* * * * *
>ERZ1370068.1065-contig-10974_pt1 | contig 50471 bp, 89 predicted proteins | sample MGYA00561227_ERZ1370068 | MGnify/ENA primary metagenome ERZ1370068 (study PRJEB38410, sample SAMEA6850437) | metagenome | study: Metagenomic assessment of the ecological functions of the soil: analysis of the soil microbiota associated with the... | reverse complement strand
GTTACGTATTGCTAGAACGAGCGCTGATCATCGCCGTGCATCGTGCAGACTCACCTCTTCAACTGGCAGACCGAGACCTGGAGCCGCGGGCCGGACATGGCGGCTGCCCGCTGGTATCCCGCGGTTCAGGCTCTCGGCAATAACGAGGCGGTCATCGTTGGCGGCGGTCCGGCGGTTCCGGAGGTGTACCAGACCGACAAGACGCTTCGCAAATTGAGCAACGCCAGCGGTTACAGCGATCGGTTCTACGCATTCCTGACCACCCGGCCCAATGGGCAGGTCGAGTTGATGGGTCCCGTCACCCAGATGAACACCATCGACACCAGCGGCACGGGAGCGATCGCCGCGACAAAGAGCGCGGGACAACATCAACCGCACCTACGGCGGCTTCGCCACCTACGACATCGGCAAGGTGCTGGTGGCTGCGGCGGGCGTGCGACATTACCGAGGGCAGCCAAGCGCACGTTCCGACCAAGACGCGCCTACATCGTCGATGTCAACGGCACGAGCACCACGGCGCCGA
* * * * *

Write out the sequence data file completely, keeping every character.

>ERZ1370068.1065-contig-10974_pt1 | contig 50471 bp, 89 predicted proteins | sample MGYA00561227_ERZ1370068 | MGnify/ENA primary metagenome ERZ1370068 (study PRJEB38410, sample SAMEA6850437) | metagenome | study: Metagenomic assessment of the ecological functions of the soil: analysis of the soil microbiota associated with the... | reverse complement strand
GTTACGTATTGCTAGAACGAGCGCTGATCATCGCCGTGCATCGTGCAGACTCACCTCTTCAACTGGCAGACCGAGACCTGGAGCCGCGGGCCGGACATGGCGGCTGCCCGCTGGTATCCCGCGGTTCAGGCTCTCGGCAATAACGAGGCGGTCATCGTTGGCGGCGGTCCGGCGGTTCCGGAGGTGTACCAGACCGACAAGACGCTTCGCAAATTGAGCAACGCCAGCGGTTACAGCGATCGGTTCTACGCATTCCTGACCACCCGGCCCAATGGGCAGGTCGAGTTGATGGGTCCCGTCACCCAGATGAACACCATCGACACCAGCGGCACGGGAGCGATCGCCGCGACAAAGAGCGCGGGACAACATCAACCGCACCTACGGCGGCTTCGCCACCTACGACATCGGCAAGGTGCTGGTGGCTGCGGCGGGCGTGCGACATTACCGAGGGCAGCCAAGCGCACGTTCCGACCAAGACGCGCCTACATCGTCGATGTCAACGGCACGAGCACCACGGCGCCGA